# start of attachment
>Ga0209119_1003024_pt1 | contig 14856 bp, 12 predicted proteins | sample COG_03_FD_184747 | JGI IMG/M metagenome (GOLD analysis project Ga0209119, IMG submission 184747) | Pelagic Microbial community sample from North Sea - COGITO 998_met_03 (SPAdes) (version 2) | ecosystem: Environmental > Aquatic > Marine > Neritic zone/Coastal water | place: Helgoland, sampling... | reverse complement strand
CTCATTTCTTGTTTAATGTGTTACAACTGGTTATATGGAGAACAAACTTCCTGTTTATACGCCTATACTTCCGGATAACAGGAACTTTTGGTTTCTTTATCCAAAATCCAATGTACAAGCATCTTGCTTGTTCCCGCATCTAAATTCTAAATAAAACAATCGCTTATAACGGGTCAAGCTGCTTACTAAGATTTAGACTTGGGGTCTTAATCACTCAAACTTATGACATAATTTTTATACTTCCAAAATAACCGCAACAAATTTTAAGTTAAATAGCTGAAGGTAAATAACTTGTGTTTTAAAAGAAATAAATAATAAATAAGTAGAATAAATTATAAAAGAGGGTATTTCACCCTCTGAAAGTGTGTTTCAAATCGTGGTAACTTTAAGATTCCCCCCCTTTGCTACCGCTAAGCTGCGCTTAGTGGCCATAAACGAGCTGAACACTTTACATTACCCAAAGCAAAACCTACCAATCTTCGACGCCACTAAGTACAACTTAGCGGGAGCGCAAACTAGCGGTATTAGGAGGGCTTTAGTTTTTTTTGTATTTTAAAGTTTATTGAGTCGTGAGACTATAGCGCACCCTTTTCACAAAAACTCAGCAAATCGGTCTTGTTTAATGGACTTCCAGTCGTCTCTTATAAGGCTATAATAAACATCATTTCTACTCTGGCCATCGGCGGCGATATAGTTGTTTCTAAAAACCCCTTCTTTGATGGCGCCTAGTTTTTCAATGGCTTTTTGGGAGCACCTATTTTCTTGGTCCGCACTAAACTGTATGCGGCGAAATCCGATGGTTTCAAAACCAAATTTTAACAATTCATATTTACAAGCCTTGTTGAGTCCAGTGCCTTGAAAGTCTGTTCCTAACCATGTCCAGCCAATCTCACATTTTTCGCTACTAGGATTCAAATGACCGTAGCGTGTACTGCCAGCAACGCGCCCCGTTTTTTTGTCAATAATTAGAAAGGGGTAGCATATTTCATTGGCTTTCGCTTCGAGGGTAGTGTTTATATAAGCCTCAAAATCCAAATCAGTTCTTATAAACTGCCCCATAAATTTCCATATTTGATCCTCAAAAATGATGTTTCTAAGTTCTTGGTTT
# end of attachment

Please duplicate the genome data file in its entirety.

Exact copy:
>Ga0209119_1003024_pt1 | contig 14856 bp, 12 predicted proteins | sample COG_03_FD_184747 | JGI IMG/M metagenome (GOLD analysis project Ga0209119, IMG submission 184747) | Pelagic Microbial community sample from North Sea - COGITO 998_met_03 (SPAdes) (version 2) | ecosystem: Environmental > Aquatic > Marine > Neritic zone/Coastal water | place: Helgoland, sampling... | reverse complement strand
CTCATTTCTTGTTTAATGTGTTACAACTGGTTATATGGAGAACAAACTTCCTGTTTATACGCCTATACTTCCGGATAACAGGAACTTTTGGTTTCTTTATCCAAAATCCAATGTACAAGCATCTTGCTTGTTCCCGCATCTAAATTCTAAATAAAACAATCGCTTATAACGGGTCAAGCTGCTTACTAAGATTTAGACTTGGGGTCTTAATCACTCAAACTTATGACATAATTTTTATACTTCCAAAATAACCGCAACAAATTTTAAGTTAAATAGCTGAAGGTAAATAACTTGTGTTTTAAAAGAAATAAATAATAAATAAGTAGAATAAATTATAAAAGAGGGTATTTCACCCTCTGAAAGTGTGTTTCAAATCGTGGTAACTTTAAGATTCCCCCCCTTTGCTACCGCTAAGCTGCGCTTAGTGGCCATAAACGAGCTGAACACTTTACATTACCCAAAGCAAAACCTACCAATCTTCGACGCCACTAAGTACAACTTAGCGGGAGCGCAAACTAGCGGTATTAGGAGGGCTTTAGTTTTTTTTGTATTTTAAAGTTTATTGAGTCGTGAGACTATAGCGCACCCTTTTCACAAAAACTCAGCAAATCGGTCTTGTTTAATGGACTTCCAGTCGTCTCTTATAAGGCTATAATAAACATCATTTCTACTCTGGCCATCGGCGGCGATATAGTTGTTTCTAAAAACCCCTTCTTTGATGGCGCCTAGTTTTTCAATGGCTTTTTGGGAGCACCTATTTTCTTGGTCCGCACTAAACTGTATGCGGCGAAATCCGATGGTTTCAAAACCAAATTTTAACAATTCATATTTACAAGCCTTGTTGAGTCCAGTGCCTTGAAAGTCTGTTCCTAACCATGTCCAGCCAATCTCACATTTTTCGCTACTAGGATTCAAATGACCGTAGCGTGTACTGCCAGCAACGCGCCCCGTTTTTTTGTCAATAATTAGAAAGGGGTAGCATATTTCATTGGCTTTCGCTTCGAGGGTAGTGTTTATATAAGCCTCAAAATCCAAATCAGTTCTTATAAACTGCCCCATAAATTTCCATATTTGATCCTCAAAAATGATGTTTCTAAGTTCTTGGTTT